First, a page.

Issue 9 Jan 2014
It had started with a year of fighting. Mom and Dad had just gotten divorced, and my sister was starting college in the city. Dad had decided that his new partner at the law firm was the greatest miracle life had to offer, and had moved in with him.
Cassidy lived at home, though, and she had declared a hatred of men. She was taller than me, and skinnier; she’d go out babysitting to earn some spending money or wait tables between classes. She worked at the mall, serving people in the food court. The work made her snippy and snappy, like a pair of kitchen scissors.
The divorce had changed Mom as well; there were mean lines around her lips that hadn’t been there before. Dad used to take care of the bills, but now she had to handle the pile of receipts and envelopes that came in the mail. She worked late into the evenings, often coming home to microwave some dinner and shove it onto several plates. On bad days, Cassidy brought takeout to the table and argued with my mother about the cost, as if she was wasting her babysitting money.
Sometimes a question can be more powerful than any answer. For example, take this question – where are you from? Two months ago my answer would have been simple. I’m Del, an orphan, from Mount Rose, Minnesota. Ask me today and I would have a difficult time answering you. I don’t know where I’m from any more than I know what I am or why I do what I do. And it all started with a twitch of a finger.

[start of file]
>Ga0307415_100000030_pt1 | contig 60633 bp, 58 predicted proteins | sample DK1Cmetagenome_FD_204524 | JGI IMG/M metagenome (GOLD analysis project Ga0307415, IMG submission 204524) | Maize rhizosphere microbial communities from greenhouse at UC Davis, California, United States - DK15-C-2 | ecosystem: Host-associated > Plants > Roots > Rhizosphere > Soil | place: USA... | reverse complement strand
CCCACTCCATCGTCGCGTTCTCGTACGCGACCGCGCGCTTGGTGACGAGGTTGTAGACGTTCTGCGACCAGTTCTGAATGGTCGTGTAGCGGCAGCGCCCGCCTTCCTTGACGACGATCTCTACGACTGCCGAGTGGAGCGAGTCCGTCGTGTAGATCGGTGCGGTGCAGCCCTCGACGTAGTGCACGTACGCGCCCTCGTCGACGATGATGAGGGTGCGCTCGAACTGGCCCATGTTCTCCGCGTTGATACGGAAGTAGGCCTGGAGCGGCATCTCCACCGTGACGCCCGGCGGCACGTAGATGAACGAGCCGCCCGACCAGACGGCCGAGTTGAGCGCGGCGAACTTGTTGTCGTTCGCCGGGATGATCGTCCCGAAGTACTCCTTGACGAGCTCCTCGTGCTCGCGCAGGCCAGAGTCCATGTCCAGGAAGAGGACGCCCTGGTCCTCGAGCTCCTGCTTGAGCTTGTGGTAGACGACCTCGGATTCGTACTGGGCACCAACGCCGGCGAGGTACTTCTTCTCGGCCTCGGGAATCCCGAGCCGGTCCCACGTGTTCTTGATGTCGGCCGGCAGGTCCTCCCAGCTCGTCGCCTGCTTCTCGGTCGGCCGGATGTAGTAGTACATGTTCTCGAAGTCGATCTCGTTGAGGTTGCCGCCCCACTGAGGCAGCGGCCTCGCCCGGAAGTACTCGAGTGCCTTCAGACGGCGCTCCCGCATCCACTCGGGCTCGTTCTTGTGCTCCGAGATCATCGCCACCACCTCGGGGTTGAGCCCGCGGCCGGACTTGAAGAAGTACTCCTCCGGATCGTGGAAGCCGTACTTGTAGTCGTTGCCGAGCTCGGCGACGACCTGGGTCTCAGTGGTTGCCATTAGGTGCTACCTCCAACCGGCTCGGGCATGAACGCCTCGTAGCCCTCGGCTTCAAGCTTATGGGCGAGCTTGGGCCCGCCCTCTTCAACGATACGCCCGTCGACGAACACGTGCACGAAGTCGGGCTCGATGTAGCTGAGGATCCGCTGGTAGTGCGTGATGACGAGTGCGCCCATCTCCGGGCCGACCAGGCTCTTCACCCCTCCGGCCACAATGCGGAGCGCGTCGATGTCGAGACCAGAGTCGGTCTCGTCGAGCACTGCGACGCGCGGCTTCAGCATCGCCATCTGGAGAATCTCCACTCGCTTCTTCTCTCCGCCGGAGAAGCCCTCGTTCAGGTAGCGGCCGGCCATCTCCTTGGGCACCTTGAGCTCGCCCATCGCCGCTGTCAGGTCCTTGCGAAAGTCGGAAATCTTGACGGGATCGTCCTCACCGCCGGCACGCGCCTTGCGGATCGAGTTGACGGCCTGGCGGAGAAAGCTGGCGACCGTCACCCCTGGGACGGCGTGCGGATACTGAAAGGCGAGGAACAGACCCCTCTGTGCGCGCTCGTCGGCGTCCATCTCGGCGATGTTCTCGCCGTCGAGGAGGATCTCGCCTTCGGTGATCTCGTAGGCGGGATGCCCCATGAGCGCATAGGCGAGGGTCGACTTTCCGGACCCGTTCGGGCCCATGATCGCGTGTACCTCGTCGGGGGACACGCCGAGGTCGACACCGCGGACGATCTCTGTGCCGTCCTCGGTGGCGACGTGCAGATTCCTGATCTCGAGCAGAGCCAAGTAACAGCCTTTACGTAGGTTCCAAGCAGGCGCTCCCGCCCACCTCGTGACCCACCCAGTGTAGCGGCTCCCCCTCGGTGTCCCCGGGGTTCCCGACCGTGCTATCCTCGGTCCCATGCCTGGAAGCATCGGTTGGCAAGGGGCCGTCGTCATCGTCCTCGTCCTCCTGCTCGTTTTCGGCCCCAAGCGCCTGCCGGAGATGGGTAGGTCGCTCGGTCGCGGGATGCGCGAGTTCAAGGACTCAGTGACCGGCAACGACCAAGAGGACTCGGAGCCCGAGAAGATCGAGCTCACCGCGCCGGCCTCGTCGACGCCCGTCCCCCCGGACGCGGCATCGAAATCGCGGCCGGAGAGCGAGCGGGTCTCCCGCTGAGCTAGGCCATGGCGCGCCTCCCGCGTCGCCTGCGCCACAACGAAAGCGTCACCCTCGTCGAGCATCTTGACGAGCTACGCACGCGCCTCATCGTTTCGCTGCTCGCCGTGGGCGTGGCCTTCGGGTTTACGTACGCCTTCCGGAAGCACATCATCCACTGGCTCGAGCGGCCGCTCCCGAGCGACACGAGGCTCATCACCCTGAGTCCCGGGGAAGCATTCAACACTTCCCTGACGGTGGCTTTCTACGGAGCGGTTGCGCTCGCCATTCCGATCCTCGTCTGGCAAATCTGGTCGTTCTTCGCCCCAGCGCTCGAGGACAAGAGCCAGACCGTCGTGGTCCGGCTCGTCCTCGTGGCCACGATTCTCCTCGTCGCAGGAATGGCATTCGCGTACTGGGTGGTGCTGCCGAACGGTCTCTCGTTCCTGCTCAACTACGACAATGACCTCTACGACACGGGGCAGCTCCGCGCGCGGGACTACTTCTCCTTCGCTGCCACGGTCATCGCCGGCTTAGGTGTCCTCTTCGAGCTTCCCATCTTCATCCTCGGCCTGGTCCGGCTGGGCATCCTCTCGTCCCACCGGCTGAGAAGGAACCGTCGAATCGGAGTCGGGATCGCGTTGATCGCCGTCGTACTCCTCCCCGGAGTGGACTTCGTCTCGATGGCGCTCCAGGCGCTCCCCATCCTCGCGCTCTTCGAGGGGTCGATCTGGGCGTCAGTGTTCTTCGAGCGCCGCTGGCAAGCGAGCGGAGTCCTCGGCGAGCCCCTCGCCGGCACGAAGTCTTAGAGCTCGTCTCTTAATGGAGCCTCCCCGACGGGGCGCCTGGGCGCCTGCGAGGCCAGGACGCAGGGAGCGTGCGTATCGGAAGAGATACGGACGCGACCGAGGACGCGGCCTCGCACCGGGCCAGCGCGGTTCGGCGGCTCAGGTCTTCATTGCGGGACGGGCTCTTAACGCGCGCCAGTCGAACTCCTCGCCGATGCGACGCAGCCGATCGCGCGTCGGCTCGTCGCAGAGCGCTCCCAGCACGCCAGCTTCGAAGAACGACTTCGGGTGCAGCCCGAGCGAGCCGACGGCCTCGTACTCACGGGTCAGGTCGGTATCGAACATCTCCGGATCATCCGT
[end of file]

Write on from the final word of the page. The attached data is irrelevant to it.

So the simple answer, I grew up in Mount Rose, Minnesota, in an orphanage, seems average enough. It was only after I left that I realized that it wasn’t a normal orphanage. As toddlers, we did a lot of meditating and listening to nature. Listening for the words to come to us. We weren’t to make connections with anyone, or favor anyone over another. We were encouraged and rewarded for remaining emotionless. Now that I think about it, it was pretty freaky and cult-like, but when that’s all you know, you don’t question it.
On my seventeenth birthday, I was booted out of the orphanage and given my clothes and a leather band with my initials on it. D.C. It also had an inscription on the inside, Children of Chronos. I wouldn’t research Chronos until later on, when things started go wrong, but on my seventeenth birthday, I was preoccupied with graduating to adulthood and saving my first soul.